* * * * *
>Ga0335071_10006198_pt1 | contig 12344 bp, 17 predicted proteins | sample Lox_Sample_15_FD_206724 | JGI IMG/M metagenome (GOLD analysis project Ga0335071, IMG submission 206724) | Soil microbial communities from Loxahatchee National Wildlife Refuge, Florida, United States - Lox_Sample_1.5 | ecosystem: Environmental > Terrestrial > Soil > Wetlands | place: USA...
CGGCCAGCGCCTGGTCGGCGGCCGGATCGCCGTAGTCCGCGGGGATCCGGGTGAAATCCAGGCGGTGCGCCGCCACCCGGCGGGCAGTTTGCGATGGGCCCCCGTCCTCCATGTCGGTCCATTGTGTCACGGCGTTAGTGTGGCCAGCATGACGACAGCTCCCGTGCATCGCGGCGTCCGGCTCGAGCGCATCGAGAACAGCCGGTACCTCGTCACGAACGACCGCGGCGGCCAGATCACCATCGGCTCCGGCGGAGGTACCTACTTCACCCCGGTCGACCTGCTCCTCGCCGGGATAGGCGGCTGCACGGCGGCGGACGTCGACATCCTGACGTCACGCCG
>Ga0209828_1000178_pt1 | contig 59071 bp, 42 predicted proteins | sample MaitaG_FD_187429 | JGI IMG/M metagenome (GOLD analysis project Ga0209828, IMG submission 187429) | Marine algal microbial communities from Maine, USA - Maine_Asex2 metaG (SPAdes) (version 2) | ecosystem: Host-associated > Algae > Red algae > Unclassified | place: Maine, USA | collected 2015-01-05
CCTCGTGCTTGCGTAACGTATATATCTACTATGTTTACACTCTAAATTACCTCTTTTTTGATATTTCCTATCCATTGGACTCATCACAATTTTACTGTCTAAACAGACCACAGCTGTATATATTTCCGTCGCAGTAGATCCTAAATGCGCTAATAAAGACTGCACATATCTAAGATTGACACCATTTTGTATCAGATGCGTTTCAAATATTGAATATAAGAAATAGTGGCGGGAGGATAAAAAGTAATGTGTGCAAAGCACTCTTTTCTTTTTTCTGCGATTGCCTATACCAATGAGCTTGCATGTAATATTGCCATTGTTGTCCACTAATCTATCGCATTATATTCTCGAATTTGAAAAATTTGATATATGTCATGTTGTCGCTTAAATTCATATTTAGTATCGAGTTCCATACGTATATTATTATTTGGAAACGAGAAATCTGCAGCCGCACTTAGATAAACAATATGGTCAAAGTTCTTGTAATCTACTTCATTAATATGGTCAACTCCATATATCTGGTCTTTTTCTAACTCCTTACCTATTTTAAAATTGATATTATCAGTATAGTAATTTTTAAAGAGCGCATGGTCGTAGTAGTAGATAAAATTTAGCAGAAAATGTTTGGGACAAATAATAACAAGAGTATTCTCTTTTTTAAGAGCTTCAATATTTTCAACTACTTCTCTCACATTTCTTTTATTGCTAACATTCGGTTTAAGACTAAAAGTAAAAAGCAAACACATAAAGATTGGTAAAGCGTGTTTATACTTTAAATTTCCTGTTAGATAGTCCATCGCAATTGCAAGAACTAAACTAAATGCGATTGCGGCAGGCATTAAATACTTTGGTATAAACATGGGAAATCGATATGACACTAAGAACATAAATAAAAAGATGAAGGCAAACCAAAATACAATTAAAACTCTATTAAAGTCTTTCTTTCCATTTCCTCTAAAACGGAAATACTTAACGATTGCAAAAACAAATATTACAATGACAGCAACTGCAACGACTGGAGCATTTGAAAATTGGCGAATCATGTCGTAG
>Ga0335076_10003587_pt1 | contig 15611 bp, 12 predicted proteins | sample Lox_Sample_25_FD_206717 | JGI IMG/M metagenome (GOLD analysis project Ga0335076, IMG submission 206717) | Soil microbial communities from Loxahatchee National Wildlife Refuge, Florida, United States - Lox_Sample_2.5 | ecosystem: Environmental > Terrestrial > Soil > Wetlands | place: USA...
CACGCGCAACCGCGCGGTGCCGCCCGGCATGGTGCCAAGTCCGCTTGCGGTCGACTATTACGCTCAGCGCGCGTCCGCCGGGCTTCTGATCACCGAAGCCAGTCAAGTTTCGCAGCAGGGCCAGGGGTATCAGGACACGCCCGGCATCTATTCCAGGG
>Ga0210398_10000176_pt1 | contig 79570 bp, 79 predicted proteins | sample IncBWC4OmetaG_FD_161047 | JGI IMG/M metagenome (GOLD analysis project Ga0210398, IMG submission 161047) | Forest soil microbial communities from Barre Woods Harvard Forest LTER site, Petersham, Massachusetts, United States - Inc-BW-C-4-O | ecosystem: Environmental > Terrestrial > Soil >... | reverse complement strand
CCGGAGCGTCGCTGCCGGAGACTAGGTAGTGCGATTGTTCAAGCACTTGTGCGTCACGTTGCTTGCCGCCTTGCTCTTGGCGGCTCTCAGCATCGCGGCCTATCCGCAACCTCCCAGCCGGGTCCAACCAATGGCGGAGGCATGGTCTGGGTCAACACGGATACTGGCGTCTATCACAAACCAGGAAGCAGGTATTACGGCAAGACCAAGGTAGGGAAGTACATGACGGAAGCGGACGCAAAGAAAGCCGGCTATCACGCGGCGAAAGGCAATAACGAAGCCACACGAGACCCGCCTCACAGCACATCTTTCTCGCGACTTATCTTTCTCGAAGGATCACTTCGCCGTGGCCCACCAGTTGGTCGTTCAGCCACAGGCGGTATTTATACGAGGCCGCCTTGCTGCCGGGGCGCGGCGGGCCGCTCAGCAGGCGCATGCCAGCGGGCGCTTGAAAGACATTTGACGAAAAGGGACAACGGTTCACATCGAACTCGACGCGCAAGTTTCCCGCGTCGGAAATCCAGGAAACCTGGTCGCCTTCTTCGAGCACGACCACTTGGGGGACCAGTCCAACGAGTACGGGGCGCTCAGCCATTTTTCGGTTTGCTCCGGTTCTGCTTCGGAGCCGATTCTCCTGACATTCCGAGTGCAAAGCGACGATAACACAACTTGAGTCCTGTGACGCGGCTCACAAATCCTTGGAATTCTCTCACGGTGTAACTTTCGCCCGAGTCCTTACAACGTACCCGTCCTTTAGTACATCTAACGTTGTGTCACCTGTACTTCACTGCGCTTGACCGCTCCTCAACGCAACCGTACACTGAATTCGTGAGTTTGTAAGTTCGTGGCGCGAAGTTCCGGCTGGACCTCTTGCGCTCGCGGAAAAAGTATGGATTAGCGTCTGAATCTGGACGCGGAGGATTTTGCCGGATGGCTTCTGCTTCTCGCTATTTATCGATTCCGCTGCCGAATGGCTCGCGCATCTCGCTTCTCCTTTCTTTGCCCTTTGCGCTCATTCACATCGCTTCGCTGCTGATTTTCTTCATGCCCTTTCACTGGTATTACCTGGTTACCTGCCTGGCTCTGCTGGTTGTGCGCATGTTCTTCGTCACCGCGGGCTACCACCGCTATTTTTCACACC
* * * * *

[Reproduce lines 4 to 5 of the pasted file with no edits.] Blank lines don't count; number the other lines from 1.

CCTCGTGCTTGCGTAACGTATATATCTACTATGTTTACACTCTAAATTACCTCTTTTTTGATATTTCCTATCCATTGGACTCATCACAATTTTACTGTCTAAACAGACCACAGCTGTATATATTTCCGTCGCAGTAGATCCTAAATGCGCTAATAAAGACTGCACATATCTAAGATTGACACCATTTTGTATCAGATGCGTTTCAAATATTGAATATAAGAAATAGTGGCGGGAGGATAAAAAGTAATGTGTGCAAAGCACTCTTTTCTTTTTTCTGCGATTGCCTATACCAATGAGCTTGCATGTAATATTGCCATTGTTGTCCACTAATCTATCGCATTATATTCTCGAATTTGAAAAATTTGATATATGTCATGTTGTCGCTTAAATTCATATTTAGTATCGAGTTCCATACGTATATTATTATTTGGAAACGAGAAATCTGCAGCCGCACTTAGATAAACAATATGGTCAAAGTTCTTGTAATCTACTTCATTAATATGGTCAACTCCATATATCTGGTCTTTTTCTAACTCCTTACCTATTTTAAAATTGATATTATCAGTATAGTAATTTTTAAAGAGCGCATGGTCGTAGTAGTAGATAAAATTTAGCAGAAAATGTTTGGGACAAATAATAACAAGAGTATTCTCTTTTTTAAGAGCTTCAATATTTTCAACTACTTCTCTCACATTTCTTTTATTGCTAACATTCGGTTTAAGACTAAAAGTAAAAAGCAAACACATAAAGATTGGTAAAGCGTGTTTATACTTTAAATTTCCTGTTAGATAGTCCATCGCAATTGCAAGAACTAAACTAAATGCGATTGCGGCAGGCATTAAATACTTTGGTATAAACATGGGAAATCGATATGACACTAAGAACATAAATAAAAAGATGAAGGCAAACCAAAATACAATTAAAACTCTATTAAAGTCTTTCTTTCCATTTCCTCTAAAACGGAAATACTTAACGATTGCAAAAACAAATATTACAATGACAGCAACTGCAACGACTGGAGCATTTGAAAATTGGCGAATCATGTCGTAG
>Ga0335076_10003587_pt1 | contig 15611 bp, 12 predicted proteins | sample Lox_Sample_25_FD_206717 | JGI IMG/M metagenome (GOLD analysis project Ga0335076, IMG submission 206717) | Soil microbial communities from Loxahatchee National Wildlife Refuge, Florida, United States - Lox_Sample_2.5 | ecosystem: Environmental > Terrestrial > Soil > Wetlands | place: USA...